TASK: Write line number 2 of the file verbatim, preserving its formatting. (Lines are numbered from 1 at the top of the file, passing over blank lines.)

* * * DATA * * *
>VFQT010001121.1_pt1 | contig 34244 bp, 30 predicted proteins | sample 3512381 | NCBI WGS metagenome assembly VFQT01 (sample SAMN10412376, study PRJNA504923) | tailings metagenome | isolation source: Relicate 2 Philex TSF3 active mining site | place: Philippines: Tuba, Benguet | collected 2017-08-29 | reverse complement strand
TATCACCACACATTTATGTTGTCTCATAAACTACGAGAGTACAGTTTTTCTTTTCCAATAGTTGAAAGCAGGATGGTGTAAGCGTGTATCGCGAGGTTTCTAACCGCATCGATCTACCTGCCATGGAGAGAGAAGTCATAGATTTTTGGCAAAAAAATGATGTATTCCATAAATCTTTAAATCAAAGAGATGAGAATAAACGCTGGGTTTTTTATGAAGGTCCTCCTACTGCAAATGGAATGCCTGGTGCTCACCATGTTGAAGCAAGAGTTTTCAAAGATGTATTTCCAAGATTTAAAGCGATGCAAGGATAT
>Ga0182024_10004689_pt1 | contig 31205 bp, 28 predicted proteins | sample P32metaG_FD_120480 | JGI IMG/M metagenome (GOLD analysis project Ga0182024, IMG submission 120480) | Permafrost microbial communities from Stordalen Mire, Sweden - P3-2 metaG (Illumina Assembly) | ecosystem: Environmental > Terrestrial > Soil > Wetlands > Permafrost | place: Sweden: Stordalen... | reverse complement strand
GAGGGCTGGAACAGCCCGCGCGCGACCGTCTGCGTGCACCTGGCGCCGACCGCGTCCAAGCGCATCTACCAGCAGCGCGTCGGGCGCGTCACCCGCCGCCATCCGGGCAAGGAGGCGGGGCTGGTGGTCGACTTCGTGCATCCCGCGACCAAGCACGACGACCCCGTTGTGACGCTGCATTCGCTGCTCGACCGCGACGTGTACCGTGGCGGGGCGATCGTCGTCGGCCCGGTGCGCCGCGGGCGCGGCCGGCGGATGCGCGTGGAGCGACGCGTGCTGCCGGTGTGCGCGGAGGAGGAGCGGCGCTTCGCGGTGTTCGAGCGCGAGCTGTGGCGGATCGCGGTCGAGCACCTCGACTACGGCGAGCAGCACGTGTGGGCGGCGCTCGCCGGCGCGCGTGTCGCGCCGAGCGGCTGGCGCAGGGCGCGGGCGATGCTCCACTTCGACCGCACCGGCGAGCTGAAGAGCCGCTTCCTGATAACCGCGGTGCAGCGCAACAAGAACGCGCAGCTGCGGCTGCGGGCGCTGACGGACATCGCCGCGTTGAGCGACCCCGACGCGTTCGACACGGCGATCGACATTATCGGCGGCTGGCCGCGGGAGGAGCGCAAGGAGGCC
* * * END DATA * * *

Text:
TATCACCACACATTTATGTTGTCTCATAAACTACGAGAGTACAGTTTTTCTTTTCCAATAGTTGAAAGCAGGATGGTGTAAGCGTGTATCGCGAGGTTTCTAACCGCATCGATCTACCTGCCATGGAGAGAGAAGTCATAGATTTTTGGCAAAAAAATGATGTATTCCATAAATCTTTAAATCAAAGAGATGAGAATAAACGCTGGGTTTTTTATGAAGGTCCTCCTACTGCAAATGGAATGCCTGGTGCTCACCATGTTGAAGCAAGAGTTTTCAAAGATGTATTTCCAAGATTTAAAGCGATGCAAGGATAT